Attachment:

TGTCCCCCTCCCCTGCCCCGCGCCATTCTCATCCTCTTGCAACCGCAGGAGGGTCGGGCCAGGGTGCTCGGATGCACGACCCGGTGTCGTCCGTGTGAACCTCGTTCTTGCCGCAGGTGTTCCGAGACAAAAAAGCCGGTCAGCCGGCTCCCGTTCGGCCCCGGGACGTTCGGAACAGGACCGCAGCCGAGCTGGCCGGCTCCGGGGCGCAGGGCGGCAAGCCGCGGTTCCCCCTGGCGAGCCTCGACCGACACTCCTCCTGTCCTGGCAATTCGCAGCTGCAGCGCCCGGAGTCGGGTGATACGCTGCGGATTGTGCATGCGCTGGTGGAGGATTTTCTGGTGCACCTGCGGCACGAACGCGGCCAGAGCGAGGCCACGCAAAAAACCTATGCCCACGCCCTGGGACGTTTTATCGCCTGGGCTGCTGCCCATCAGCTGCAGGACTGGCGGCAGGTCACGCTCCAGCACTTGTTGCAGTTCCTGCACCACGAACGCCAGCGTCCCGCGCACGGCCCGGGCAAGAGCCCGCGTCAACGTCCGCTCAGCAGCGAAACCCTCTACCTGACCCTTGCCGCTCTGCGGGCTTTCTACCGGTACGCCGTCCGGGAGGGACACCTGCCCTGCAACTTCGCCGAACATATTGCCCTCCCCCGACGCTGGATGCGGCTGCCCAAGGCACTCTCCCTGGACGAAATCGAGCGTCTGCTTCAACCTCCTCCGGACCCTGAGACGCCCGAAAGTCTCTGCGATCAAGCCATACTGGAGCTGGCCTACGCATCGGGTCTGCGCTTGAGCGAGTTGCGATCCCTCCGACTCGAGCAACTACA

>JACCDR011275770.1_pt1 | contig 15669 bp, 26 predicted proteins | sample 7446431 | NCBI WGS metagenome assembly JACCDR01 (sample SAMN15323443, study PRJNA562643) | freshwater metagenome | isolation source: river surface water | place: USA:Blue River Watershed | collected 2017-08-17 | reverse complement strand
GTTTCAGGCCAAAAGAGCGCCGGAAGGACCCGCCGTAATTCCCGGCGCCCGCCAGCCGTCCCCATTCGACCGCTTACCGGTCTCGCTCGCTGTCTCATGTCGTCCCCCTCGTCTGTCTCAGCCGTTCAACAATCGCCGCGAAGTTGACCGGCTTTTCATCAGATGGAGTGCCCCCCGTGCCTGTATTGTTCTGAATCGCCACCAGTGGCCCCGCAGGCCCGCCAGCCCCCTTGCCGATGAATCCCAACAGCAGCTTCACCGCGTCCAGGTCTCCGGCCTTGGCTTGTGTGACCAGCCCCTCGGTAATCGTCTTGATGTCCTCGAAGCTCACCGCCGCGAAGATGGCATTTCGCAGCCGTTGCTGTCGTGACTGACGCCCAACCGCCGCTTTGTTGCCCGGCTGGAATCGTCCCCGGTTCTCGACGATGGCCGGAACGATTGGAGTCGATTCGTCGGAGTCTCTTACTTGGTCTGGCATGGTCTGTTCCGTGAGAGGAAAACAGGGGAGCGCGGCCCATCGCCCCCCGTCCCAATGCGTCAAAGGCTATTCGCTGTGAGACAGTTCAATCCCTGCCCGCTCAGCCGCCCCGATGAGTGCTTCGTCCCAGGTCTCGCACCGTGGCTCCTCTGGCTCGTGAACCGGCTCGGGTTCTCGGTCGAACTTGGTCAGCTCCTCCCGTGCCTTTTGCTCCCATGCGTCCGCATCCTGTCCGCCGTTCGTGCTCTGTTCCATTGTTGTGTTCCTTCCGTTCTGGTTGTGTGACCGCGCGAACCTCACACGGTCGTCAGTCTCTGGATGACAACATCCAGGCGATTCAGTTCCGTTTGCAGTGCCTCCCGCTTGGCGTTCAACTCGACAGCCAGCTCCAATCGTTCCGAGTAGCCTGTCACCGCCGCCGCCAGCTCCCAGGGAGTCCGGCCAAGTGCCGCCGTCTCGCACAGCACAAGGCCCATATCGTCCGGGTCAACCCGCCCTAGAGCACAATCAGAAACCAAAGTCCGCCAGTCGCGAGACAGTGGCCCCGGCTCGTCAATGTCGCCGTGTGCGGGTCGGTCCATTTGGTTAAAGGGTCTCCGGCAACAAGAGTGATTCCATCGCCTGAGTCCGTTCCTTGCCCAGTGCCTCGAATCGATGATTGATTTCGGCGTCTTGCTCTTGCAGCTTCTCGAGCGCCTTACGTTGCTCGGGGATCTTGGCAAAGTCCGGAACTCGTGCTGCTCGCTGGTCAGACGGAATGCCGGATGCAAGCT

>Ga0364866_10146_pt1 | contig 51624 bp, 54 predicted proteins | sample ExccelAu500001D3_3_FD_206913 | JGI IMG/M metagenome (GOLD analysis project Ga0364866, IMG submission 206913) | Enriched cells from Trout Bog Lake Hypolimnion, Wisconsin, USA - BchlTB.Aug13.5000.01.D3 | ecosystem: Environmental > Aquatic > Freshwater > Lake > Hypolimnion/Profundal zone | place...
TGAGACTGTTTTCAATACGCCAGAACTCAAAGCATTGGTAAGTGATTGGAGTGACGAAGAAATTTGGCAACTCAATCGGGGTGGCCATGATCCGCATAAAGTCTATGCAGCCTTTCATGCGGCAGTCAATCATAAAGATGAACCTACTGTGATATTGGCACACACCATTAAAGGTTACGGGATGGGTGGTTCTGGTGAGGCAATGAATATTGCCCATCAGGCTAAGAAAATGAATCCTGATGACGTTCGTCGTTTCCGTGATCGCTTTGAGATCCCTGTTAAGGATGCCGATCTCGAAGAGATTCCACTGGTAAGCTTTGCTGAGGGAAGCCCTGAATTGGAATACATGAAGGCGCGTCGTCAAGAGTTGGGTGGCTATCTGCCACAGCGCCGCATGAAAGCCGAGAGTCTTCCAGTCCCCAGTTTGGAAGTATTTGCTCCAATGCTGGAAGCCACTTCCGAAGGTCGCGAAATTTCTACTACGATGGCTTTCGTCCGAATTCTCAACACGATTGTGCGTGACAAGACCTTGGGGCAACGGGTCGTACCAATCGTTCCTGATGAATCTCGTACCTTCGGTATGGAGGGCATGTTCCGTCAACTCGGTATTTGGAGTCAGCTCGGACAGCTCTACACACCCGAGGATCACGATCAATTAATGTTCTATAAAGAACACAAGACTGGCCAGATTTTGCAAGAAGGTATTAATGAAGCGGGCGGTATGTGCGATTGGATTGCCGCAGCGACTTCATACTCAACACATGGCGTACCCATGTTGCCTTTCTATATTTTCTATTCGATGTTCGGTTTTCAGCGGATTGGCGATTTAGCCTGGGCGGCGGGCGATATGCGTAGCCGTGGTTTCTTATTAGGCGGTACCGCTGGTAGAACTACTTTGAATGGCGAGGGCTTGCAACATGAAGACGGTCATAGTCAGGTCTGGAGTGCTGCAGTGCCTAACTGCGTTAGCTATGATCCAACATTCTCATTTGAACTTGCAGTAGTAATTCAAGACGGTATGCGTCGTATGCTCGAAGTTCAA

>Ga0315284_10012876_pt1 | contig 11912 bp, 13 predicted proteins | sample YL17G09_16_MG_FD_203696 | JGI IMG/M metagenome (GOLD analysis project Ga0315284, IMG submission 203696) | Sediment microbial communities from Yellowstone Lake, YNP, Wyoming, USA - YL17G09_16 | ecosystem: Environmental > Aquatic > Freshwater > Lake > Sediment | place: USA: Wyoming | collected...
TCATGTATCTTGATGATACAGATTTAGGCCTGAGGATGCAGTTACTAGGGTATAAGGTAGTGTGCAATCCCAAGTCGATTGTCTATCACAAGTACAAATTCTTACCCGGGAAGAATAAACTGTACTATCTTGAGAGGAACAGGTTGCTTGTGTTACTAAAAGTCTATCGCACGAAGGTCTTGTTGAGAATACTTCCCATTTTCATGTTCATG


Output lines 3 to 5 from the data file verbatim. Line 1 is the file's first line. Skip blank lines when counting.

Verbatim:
GTTTCAGGCCAAAAGAGCGCCGGAAGGACCCGCCGTAATTCCCGGCGCCCGCCAGCCGTCCCCATTCGACCGCTTACCGGTCTCGCTCGCTGTCTCATGTCGTCCCCCTCGTCTGTCTCAGCCGTTCAACAATCGCCGCGAAGTTGACCGGCTTTTCATCAGATGGAGTGCCCCCCGTGCCTGTATTGTTCTGAATCGCCACCAGTGGCCCCGCAGGCCCGCCAGCCCCCTTGCCGATGAATCCCAACAGCAGCTTCACCGCGTCCAGGTCTCCGGCCTTGGCTTGTGTGACCAGCCCCTCGGTAATCGTCTTGATGTCCTCGAAGCTCACCGCCGCGAAGATGGCATTTCGCAGCCGTTGCTGTCGTGACTGACGCCCAACCGCCGCTTTGTTGCCCGGCTGGAATCGTCCCCGGTTCTCGACGATGGCCGGAACGATTGGAGTCGATTCGTCGGAGTCTCTTACTTGGTCTGGCATGGTCTGTTCCGTGAGAGGAAAACAGGGGAGCGCGGCCCATCGCCCCCCGTCCCAATGCGTCAAAGGCTATTCGCTGTGAGACAGTTCAATCCCTGCCCGCTCAGCCGCCCCGATGAGTGCTTCGTCCCAGGTCTCGCACCGTGGCTCCTCTGGCTCGTGAACCGGCTCGGGTTCTCGGTCGAACTTGGTCAGCTCCTCCCGTGCCTTTTGCTCCCATGCGTCCGCATCCTGTCCGCCGTTCGTGCTCTGTTCCATTGTTGTGTTCCTTCCGTTCTGGTTGTGTGACCGCGCGAACCTCACACGGTCGTCAGTCTCTGGATGACAACATCCAGGCGATTCAGTTCCGTTTGCAGTGCCTCCCGCTTGGCGTTCAACTCGACAGCCAGCTCCAATCGTTCCGAGTAGCCTGTCACCGCCGCCGCCAGCTCCCAGGGAGTCCGGCCAAGTGCCGCCGTCTCGCACAGCACAAGGCCCATATCGTCCGGGTCAACCCGCCCTAGAGCACAATCAGAAACCAAAGTCCGCCAGTCGCGAGACAGTGGCCCCGGCTCGTCAATGTCGCCGTGTGCGGGTCGGTCCATTTGGTTAAAGGGTCTCCGGCAACAAGAGTGATTCCATCGCCTGAGTCCGTTCCTTGCCCAGTGCCTCGAATCGATGATTGATTTCGGCGTCTTGCTCTTGCAGCTTCTCGAGCGCCTTACGTTGCTCGGGGATCTTGGCAAAGTCCGGAACTCGTGCTGCTCGCTGGTCAGACGGAATGCCGGATGCAAGCT

>Ga0364866_10146_pt1 | contig 51624 bp, 54 predicted proteins | sample ExccelAu500001D3_3_FD_206913 | JGI IMG/M metagenome (GOLD analysis project Ga0364866, IMG submission 206913) | Enriched cells from Trout Bog Lake Hypolimnion, Wisconsin, USA - BchlTB.Aug13.5000.01.D3 | ecosystem: Environmental > Aquatic > Freshwater > Lake > Hypolimnion/Profundal zone | place...
TGAGACTGTTTTCAATACGCCAGAACTCAAAGCATTGGTAAGTGATTGGAGTGACGAAGAAATTTGGCAACTCAATCGGGGTGGCCATGATCCGCATAAAGTCTATGCAGCCTTTCATGCGGCAGTCAATCATAAAGATGAACCTACTGTGATATTGGCACACACCATTAAAGGTTACGGGATGGGTGGTTCTGGTGAGGCAATGAATATTGCCCATCAGGCTAAGAAAATGAATCCTGATGACGTTCGTCGTTTCCGTGATCGCTTTGAGATCCCTGTTAAGGATGCCGATCTCGAAGAGATTCCACTGGTAAGCTTTGCTGAGGGAAGCCCTGAATTGGAATACATGAAGGCGCGTCGTCAAGAGTTGGGTGGCTATCTGCCACAGCGCCGCATGAAAGCCGAGAGTCTTCCAGTCCCCAGTTTGGAAGTATTTGCTCCAATGCTGGAAGCCACTTCCGAAGGTCGCGAAATTTCTACTACGATGGCTTTCGTCCGAATTCTCAACACGATTGTGCGTGACAAGACCTTGGGGCAACGGGTCGTACCAATCGTTCCTGATGAATCTCGTACCTTCGGTATGGAGGGCATGTTCCGTCAACTCGGTATTTGGAGTCAGCTCGGACAGCTCTACACACCCGAGGATCACGATCAATTAATGTTCTATAAAGAACACAAGACTGGCCAGATTTTGCAAGAAGGTATTAATGAAGCGGGCGGTATGTGCGATTGGATTGCCGCAGCGACTTCATACTCAACACATGGCGTACCCATGTTGCCTTTCTATATTTTCTATTCGATGTTCGGTTTTCAGCGGATTGGCGATTTAGCCTGGGCGGCGGGCGATATGCGTAGCCGTGGTTTCTTATTAGGCGGTACCGCTGGTAGAACTACTTTGAATGGCGAGGGCTTGCAACATGAAGACGGTCATAGTCAGGTCTGGAGTGCTGCAGTGCCTAACTGCGTTAGCTATGATCCAACATTCTCATTTGAACTTGCAGTAGTAATTCAAGACGGTATGCGTCGTATGCTCGAAGTTCAA